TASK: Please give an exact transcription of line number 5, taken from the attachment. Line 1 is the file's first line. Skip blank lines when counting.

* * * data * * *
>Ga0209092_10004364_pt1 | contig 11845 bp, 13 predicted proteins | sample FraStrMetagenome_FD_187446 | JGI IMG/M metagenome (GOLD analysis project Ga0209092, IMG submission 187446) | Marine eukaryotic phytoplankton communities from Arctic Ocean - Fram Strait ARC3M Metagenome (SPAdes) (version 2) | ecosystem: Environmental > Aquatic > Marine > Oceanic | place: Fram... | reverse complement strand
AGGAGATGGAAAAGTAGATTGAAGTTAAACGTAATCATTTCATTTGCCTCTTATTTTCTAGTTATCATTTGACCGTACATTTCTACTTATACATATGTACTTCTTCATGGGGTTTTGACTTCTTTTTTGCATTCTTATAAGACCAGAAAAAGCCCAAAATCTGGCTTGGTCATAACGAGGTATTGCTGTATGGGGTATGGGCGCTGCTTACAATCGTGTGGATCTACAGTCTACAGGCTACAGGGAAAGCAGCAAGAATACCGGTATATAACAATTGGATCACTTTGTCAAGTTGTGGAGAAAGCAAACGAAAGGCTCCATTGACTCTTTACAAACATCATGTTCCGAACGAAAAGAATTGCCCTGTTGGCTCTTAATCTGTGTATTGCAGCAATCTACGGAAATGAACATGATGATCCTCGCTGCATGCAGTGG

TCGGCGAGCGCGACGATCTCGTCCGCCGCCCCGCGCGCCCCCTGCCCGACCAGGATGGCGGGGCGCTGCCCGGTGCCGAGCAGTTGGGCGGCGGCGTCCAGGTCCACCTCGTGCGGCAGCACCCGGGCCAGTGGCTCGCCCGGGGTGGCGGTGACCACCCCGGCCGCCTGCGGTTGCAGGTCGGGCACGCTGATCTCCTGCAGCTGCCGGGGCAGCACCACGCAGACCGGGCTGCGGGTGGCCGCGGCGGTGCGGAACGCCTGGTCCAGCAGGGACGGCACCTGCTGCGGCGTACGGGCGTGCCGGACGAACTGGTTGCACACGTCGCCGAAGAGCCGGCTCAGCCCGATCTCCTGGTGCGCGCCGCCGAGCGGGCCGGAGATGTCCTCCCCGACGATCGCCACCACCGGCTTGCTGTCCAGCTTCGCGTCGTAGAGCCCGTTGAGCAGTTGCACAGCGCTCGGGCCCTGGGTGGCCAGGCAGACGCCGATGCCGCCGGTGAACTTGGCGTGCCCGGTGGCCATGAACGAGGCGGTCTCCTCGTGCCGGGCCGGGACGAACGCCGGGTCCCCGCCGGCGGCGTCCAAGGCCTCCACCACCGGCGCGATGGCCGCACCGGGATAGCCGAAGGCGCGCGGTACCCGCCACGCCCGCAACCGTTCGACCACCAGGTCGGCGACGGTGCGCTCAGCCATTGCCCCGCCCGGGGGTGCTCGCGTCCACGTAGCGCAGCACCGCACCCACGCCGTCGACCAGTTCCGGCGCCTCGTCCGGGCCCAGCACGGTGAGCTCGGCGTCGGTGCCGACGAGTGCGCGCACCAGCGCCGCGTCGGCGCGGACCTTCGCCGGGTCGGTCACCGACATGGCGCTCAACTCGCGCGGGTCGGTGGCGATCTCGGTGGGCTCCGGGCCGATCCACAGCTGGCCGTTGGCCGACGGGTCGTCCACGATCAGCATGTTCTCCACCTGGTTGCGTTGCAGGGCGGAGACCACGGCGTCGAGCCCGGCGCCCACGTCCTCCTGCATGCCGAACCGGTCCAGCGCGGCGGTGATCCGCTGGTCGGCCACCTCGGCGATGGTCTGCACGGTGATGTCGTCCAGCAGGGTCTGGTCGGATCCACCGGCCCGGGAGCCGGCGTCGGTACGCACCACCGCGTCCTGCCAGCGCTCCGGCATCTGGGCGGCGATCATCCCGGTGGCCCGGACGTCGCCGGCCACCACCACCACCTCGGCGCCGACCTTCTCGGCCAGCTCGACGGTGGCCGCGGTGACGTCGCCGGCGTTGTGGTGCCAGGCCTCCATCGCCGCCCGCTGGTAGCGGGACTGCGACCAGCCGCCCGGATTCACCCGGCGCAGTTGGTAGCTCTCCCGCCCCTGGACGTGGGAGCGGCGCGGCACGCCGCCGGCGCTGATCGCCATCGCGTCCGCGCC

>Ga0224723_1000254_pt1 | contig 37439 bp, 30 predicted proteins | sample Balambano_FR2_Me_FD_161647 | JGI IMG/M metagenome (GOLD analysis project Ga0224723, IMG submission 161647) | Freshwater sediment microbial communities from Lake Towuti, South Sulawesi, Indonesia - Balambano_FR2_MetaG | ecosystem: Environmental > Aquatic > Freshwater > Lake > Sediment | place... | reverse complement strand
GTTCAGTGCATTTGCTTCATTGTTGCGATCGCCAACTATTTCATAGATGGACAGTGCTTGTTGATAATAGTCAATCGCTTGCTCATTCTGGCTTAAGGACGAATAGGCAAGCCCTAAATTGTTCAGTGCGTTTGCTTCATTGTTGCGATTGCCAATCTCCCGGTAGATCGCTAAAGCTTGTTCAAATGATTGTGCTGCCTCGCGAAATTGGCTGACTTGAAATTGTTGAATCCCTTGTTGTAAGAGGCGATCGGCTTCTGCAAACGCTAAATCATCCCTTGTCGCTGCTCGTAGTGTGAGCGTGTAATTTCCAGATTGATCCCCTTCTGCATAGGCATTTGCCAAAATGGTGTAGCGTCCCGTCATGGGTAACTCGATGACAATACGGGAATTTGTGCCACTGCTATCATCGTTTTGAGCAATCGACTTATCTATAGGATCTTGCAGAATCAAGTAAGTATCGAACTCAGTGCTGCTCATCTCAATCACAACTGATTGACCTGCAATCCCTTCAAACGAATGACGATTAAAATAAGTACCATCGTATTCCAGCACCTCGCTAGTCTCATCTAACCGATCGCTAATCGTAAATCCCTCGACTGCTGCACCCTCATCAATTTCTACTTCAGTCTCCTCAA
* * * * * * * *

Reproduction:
GTTCAGTGCATTTGCTTCATTGTTGCGATCGCCAACTATTTCATAGATGGACAGTGCTTGTTGATAATAGTCAATCGCTTGCTCATTCTGGCTTAAGGACGAATAGGCAAGCCCTAAATTGTTCAGTGCGTTTGCTTCATTGTTGCGATTGCCAATCTCCCGGTAGATCGCTAAAGCTTGTTCAAATGATTGTGCTGCCTCGCGAAATTGGCTGACTTGAAATTGTTGAATCCCTTGTTGTAAGAGGCGATCGGCTTCTGCAAACGCTAAATCATCCCTTGTCGCTGCTCGTAGTGTGAGCGTGTAATTTCCAGATTGATCCCCTTCTGCATAGGCATTTGCCAAAATGGTGTAGCGTCCCGTCATGGGTAACTCGATGACAATACGGGAATTTGTGCCACTGCTATCATCGTTTTGAGCAATCGACTTATCTATAGGATCTTGCAGAATCAAGTAAGTATCGAACTCAGTGCTGCTCATCTCAATCACAACTGATTGACCTGCAATCCCTTCAAACGAATGACGATTAAAATAAGTACCATCGTATTCCAGCACCTCGCTAGTCTCATCTAACCGATCGCTAATCGTAAATCCCTCGACTGCTGCACCCTCATCAATTTCTACTTCAGTCTCCTCAA